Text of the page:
PyGame was used to quickly create a game.
Interfacing through pyserial was used to turn my microcontroller into a game controller.
Personal Project Goals
One thing that I've always wanted to do, but haven't had the chops for, is to make custom video game controllers. In an alternate universe, my final project would be a game controller case for my phone. For this class, though, building a simplified version of this as a week project, I figured, would suffice. I love video games, so this was also a chance to do something games-related in this course.
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There were two goals here. One was that I had enough things on my plate, final-project-wise for things I had to create for next week, so I wanted to reuse an old board. Second, since I already do a lot of programming, I wanted to learn a new tool - not squeak by with something I already knew. Originally, I had intended to learn Processing, because I've seen how powerful it is for rapid prototyping. However, my fear was that Processing would (naturally) be very similar to Arduino - a paradigm and collection of excellent API calls which work great in isolation and become incredibly messy when you want to integrate it with tools outside of Processing/Arduino. Instead, I decided to learn another tool I'd been meaning to learn for years for rapid prototyping of games - PyGame.
I decided to use my board from Electronics Design week as my input board. Fibonacci blinking was boring anyway! But, what could I do with just a single button input? What kind of interesting game could I make? Immediately, my mind jumped to Flappy Bird. I decided I would make my own, quickly prototyped Flappy Bird-type game. And thus, Crappy Bird was formed.
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In this game, the player has control of the blue square. Holding a button accelerates the blue square up until it reaches a maximum velocity. Removing a button lets it fall back down via gravity. The orange blocks move to the left at a constant speed. Their positions are randomly generated. As of now, there is nothing to guarantee that the level is feasible. We'll file that under future work :-).
Coding the game with pygame was remarkably easy - and done in fewer than 150 lines. It was incredible; I expected to be up all night working on a game, but I was done in fewer than 2 hours. I remember reading a few years ago about a few guys who created 50 game prototypes in 50 days (or something like that). Now I understand why. You take a template, create your main game loop, and then - you're practically done. Collision detection is built in. Drawing objects is a single line. I formalized the game as six steps, and then just had to write six functions. The code for crappy bird can be found here.
Next came interfacing with hardware. I was using already fabricated hardware, and I thought this would allow me to focus on the software for this week. I should have known it wouldn't be so easy. After I originally fabricated my board, Neil warned the class that those of us who created FTDI header pads without extending the copper would have rather fragile joints - a small amount of torque would peel the header right off! I dodged that bullet for a few weeks, but I today I got a little too rough with it, and, well, my header peeled off. This also peeled off a lot of my copper traces. I tried to repair it by cutting and soldering adhesive copper bits, but it's too high precision to do without vinyl cutting, and setting up the vinyl cutter for a small repair job is a lot of overhead. Further, there's an inherent registration problem between the old bits and the new bits that make it a delicate operation with plenty of room for error, and I found the copper doesn't adhere well to the PCB backing anyway. Thus, I had to fabricate a new board from scratch here.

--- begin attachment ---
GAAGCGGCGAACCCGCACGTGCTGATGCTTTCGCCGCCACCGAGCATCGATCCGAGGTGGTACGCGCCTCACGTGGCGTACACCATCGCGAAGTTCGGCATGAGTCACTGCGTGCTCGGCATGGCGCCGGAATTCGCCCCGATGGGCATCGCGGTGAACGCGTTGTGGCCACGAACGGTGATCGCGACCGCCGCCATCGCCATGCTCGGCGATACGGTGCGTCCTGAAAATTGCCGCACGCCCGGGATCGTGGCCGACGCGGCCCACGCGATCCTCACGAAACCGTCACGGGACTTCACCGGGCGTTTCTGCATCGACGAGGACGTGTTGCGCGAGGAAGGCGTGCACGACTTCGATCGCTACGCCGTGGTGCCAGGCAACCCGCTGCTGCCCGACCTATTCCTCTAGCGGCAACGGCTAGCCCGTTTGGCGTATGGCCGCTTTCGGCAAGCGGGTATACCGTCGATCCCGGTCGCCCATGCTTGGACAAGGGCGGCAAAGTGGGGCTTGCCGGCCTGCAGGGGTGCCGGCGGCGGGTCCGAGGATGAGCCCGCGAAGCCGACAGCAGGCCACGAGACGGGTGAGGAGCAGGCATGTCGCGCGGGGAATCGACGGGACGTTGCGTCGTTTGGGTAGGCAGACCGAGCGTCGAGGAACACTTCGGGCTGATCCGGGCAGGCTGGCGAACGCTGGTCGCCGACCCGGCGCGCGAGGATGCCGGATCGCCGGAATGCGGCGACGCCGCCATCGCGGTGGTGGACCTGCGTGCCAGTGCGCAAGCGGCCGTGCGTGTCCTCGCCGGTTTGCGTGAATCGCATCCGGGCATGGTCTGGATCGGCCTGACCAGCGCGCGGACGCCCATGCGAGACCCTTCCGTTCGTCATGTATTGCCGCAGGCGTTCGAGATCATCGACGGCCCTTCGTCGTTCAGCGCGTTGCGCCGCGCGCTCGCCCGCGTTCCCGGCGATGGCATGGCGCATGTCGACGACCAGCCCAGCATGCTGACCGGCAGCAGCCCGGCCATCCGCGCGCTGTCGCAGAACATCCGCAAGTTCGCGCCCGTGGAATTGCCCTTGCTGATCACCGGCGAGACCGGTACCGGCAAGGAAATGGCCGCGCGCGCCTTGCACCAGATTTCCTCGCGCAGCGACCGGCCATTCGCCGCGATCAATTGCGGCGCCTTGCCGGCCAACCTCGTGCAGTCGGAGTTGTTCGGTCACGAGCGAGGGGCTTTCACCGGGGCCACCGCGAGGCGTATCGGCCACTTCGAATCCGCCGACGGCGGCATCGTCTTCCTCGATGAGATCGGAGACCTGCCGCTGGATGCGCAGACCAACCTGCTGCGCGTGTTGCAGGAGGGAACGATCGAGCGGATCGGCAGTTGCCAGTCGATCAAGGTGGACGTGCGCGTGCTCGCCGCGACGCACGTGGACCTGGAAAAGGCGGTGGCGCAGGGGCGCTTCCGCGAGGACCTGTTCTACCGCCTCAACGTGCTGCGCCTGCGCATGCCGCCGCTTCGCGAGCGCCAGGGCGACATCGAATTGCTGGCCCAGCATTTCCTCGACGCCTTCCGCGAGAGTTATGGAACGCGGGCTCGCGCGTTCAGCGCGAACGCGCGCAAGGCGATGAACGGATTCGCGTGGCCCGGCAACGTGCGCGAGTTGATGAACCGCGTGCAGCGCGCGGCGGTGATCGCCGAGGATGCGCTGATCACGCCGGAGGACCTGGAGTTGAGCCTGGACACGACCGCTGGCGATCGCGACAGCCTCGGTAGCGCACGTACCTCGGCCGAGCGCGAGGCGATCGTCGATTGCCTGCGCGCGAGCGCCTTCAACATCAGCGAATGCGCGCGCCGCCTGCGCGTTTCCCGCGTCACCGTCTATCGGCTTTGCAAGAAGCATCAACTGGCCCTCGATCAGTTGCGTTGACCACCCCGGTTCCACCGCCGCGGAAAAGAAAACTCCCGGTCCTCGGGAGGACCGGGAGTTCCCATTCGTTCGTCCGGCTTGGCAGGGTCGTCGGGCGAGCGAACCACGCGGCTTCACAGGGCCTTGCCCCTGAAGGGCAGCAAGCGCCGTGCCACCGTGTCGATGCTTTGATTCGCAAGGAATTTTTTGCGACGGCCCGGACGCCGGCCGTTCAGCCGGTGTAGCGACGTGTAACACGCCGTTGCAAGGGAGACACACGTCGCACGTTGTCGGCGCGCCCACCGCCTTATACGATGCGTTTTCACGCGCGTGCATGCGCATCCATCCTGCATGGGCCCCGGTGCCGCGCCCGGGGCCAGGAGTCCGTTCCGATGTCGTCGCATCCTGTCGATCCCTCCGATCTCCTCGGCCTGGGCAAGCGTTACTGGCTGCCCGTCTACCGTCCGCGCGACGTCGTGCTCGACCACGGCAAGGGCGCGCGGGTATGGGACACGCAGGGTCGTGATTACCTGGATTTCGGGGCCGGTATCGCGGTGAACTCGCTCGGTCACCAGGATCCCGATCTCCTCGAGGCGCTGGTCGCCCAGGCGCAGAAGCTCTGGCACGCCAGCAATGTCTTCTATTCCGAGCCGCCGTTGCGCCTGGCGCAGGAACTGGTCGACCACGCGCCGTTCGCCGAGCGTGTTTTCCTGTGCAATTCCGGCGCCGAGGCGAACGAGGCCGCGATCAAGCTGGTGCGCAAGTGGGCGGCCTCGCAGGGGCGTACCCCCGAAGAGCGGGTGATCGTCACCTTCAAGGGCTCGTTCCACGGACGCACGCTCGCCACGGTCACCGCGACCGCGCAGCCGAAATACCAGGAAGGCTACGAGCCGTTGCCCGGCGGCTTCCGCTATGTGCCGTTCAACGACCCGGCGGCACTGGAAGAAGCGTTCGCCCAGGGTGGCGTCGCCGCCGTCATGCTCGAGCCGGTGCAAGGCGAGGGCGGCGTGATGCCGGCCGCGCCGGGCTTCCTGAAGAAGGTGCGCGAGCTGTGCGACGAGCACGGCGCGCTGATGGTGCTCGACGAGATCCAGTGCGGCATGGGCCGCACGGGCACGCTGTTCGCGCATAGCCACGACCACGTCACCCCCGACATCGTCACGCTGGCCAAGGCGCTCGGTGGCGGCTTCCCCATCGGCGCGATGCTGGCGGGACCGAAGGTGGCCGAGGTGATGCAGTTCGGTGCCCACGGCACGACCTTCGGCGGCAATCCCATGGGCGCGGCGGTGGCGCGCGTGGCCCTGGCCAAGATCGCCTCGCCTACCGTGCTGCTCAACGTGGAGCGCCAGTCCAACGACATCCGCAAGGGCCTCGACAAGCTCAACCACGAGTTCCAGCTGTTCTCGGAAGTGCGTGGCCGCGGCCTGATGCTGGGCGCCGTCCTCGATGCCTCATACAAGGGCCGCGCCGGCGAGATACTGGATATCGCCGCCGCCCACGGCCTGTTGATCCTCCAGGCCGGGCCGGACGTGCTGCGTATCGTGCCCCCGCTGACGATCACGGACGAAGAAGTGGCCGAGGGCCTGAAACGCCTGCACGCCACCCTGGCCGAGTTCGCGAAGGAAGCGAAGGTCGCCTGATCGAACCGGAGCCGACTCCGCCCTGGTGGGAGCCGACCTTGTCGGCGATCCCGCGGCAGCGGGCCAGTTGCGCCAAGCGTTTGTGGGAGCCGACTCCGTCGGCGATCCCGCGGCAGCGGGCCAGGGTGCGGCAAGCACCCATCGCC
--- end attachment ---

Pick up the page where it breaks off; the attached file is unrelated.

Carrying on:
Once this was one, I was able to program up my board. I based it off the rx.py and ATTiny45 example, changing the appropriate bits to fit my needs (moving the python polling to a background thread, changing the c code to always report the button state rather than implement a state machine, and making it work for the ATTiny44 rather than the 45). The code can be found here.
The result? A one button Flappy Bird game with a hardware controller! A video of it in action can be seen below.
Of course, the board I originally created for Electronics Design week has an LED. I wanted to use the LED for this week, and have it light up or turn off depending on something in the game state. Of course this would not really add to the game, but it would demonstrate that I know how to send information from pyserial back to the device. Unfortunately, I'm yet to figure out how to do this in software. The ATTiny44 connection is duplexed, so this should work, but currently I am trying to work out some bugs. I'd like to make a light turn on on game start and turn off on a game loss.